by Ruth Spelmeyer, 400m sprinter and adidas athlete
Have you ever heard the term fartlek?
The term fartlek…
…comes from the Swedish word fart (speed) and lek (play). The fartlek was developed by Swedish track and field athlete Gustaf Holmér in 1930.
This speed workout is an extremely effective type of training for mid- to long-distance runs.
What is fartlek training?
The original fartlek training involves frequently increasing and decreasing the running speed and thereby the training load when running outdoors. The effort and interval duration are not planned; these are determined by the terrain or running surface and can be alternated according to how you feel during the workout. The effort then varies throughout the workout.
What are the benefits of fartlek?
Unlike in an endurance run, during fartlek the body has to constantly adapt to different speeds and surfaces. This has a lot of advantages:
- The continuous change between effort and recovery increases endurance when your heart rate is in the upper range. The body is forced to push itself harder for longer periods. This boosts the overall endurance level.
- Changing pace and surface also works the tendons and muscles more. The muscles get stronger, which can prevent injuries.
- Running downhill on different surfaces trains balance, coordination, and flexibility.
- With fartlek training you can learn about your own limits in a playful way. Plus, by changing your speed so often, you practice passing other runners. This can be helpful during a race or final sprint to the finish line.
Fartlek vs. interval training – what’s the difference?
In interval training the runner follows a defined schedule of sprints, while flexibility is prioritized during fartlek. There are only two speeds in interval training; this requires less concentration, unlike with fartlek, where the runner has to pay attention to both the pace and the terrain. The two training methods also differ in their demands on the body: fartlek uses different muscle groups and improves coordination.
Training: an example of a fartlek workout
Two different versions of fartlek have emerged over time:
- The original Swedish fartlek explained above is great for anyone who wants to leave their watch at home sometimes when they train. Here you focus on how your body feels.
Example:Run about 15 minutes at 75 percent of your maximum heart rate – 40 meter sprint – 5 minutes at 60 percent – 3 minutes uphill at 85 percent – 2 minutes downhill at 65 percent – 1.5 minutes at 90 percent, etc. Wrap it up by cooling down at 60 percent (GA1).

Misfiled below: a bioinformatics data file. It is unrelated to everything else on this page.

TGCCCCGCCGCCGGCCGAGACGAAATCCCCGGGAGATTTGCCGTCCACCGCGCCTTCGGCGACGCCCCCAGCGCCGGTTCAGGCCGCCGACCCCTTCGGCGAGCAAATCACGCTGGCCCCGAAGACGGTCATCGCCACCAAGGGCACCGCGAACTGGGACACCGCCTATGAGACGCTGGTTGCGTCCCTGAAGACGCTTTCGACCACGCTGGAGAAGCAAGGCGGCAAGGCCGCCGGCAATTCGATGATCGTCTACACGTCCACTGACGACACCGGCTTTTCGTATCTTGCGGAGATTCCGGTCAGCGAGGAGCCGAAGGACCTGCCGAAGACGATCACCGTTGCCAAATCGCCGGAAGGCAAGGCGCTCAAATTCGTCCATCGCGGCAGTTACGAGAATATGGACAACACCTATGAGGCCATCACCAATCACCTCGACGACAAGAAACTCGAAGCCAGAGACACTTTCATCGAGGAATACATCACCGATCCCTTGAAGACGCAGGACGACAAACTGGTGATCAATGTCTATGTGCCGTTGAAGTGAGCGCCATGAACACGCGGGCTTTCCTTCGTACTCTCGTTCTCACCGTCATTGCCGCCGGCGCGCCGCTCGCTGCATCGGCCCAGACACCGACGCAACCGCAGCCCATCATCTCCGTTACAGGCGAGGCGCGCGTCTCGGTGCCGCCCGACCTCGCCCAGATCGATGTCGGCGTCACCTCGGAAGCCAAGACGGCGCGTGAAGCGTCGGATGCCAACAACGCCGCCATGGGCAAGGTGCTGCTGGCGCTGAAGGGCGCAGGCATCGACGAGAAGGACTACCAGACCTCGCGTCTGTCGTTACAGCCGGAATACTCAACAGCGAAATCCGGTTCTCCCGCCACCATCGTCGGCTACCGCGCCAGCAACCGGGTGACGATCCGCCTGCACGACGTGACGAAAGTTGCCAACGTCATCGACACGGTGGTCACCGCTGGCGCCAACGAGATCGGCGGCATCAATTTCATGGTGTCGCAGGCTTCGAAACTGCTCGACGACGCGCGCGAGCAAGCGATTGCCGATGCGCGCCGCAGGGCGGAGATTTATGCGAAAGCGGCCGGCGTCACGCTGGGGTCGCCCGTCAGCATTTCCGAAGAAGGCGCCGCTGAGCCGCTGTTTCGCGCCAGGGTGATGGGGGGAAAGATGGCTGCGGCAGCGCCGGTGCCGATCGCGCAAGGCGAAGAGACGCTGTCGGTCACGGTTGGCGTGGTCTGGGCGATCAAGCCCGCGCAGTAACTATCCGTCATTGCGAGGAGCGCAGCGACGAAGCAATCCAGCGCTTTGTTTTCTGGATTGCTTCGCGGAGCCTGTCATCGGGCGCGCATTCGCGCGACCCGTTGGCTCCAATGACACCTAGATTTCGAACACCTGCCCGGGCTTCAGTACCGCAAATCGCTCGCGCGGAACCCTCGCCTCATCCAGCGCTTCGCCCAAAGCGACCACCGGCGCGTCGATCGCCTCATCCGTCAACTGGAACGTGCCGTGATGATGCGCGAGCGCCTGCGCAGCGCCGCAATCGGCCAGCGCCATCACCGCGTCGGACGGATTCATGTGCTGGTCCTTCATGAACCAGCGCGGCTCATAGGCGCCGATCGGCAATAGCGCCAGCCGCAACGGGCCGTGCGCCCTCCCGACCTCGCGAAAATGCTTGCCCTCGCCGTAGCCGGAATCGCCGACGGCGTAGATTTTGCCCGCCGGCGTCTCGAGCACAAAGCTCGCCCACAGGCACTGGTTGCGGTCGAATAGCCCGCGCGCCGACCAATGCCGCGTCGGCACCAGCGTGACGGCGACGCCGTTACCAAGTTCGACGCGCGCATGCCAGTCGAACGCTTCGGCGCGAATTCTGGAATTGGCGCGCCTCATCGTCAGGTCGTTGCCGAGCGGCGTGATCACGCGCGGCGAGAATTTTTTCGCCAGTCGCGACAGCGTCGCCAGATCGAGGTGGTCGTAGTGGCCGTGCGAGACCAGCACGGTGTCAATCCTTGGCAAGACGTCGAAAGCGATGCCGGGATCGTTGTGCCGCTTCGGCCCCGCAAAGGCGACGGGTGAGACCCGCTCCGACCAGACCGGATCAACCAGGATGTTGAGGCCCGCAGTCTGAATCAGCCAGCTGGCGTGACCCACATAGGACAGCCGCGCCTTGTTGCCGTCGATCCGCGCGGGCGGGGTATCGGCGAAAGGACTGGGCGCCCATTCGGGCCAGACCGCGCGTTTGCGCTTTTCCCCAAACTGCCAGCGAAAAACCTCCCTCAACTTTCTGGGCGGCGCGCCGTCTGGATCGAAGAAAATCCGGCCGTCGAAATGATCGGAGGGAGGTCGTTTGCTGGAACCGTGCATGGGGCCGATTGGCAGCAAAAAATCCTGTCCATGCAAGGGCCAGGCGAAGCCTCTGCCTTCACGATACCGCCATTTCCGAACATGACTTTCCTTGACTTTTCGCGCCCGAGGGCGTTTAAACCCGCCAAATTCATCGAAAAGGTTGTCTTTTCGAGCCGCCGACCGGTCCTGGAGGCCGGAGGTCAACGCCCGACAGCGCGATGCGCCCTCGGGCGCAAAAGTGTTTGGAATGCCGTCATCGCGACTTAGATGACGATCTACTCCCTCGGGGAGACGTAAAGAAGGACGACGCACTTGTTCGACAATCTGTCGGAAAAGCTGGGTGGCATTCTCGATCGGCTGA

- In the Polish fartlek, the changes in pace are planned beforehand. This form of training can be a lead up to interval training.
Example: Run 2 minutes at 85 percent of your maximum heart rate – then 4 minutes at 60 percent – 3 minutes at 85 percent – 6 minutes at 60 percent – 4 minutes at 85 percent – 8 minutes at 60 percent – 3 minutes at 85 percent – 6 minutes at 60 percent – 2 minutes at 85 percent.
When doing sprint segments, it helps to pick an object in the distance and sprint to it. This way you have a clear goal ahead of you.
How can I integrate fartlek training into my workouts?
In fartlek training it is important to stay focused on the goal you have set for yourself. If you are training for a half marathon, your training should be focused on precisely that. It’s important to remember that if you want to achieve something specific in your training (e.g. a faster pace), fartlek does not make a lot of sense. In fact, you should stay away from fartlek training during especially tough sessions or active recovery workouts.
The playful quality of the fartlek is one psychological benefit that many athletes enjoy – it can add a new motivational element to your training plan.
Tip for beginners:
Beginners need to be especially careful not to push themselves too far during fartlek. Get familiar with your limits gradually, so you don’t get overwhelmed and demotivated.
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Ruth Spelmeyer is a 400m sprinter and adidas athlete. Her greatest athletic achievement so far was participating in the 2016 Olympic Games in Rio. In addition to running, Ruth is studying psychology, enjoys cooking and traveling.